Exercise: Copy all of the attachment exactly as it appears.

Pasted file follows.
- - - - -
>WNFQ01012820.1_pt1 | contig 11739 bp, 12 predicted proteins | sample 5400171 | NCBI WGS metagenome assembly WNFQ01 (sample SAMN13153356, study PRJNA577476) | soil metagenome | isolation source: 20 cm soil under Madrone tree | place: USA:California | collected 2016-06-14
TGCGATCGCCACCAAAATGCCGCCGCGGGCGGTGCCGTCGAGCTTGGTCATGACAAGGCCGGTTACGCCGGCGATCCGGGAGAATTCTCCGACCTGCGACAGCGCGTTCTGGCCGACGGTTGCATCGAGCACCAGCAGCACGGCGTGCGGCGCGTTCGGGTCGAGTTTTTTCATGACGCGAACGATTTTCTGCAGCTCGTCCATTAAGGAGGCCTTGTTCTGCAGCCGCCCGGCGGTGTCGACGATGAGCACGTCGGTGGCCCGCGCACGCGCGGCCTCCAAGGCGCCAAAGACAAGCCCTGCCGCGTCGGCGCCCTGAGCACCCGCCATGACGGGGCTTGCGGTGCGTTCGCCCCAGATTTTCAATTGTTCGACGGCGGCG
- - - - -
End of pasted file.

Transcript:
>WNFQ01012820.1_pt1 | contig 11739 bp, 12 predicted proteins | sample 5400171 | NCBI WGS metagenome assembly WNFQ01 (sample SAMN13153356, study PRJNA577476) | soil metagenome | isolation source: 20 cm soil under Madrone tree | place: USA:California | collected 2016-06-14
TGCGATCGCCACCAAAATGCCGCCGCGGGCGGTGCCGTCGAGCTTGGTCATGACAAGGCCGGTTACGCCGGCGATCCGGGAGAATTCTCCGACCTGCGACAGCGCGTTCTGGCCGACGGTTGCATCGAGCACCAGCAGCACGGCGTGCGGCGCGTTCGGGTCGAGTTTTTTCATGACGCGAACGATTTTCTGCAGCTCGTCCATTAAGGAGGCCTTGTTCTGCAGCCGCCCGGCGGTGTCGACGATGAGCACGTCGGTGGCCCGCGCACGCGCGGCCTCCAAGGCGCCAAAGACAAGCCCTGCCGCGTCGGCGCCCTGAGCACCCGCCATGACGGGGCTTGCGGTGCGTTCGCCCCAGATTTTCAATTGTTCGACGGCGGCG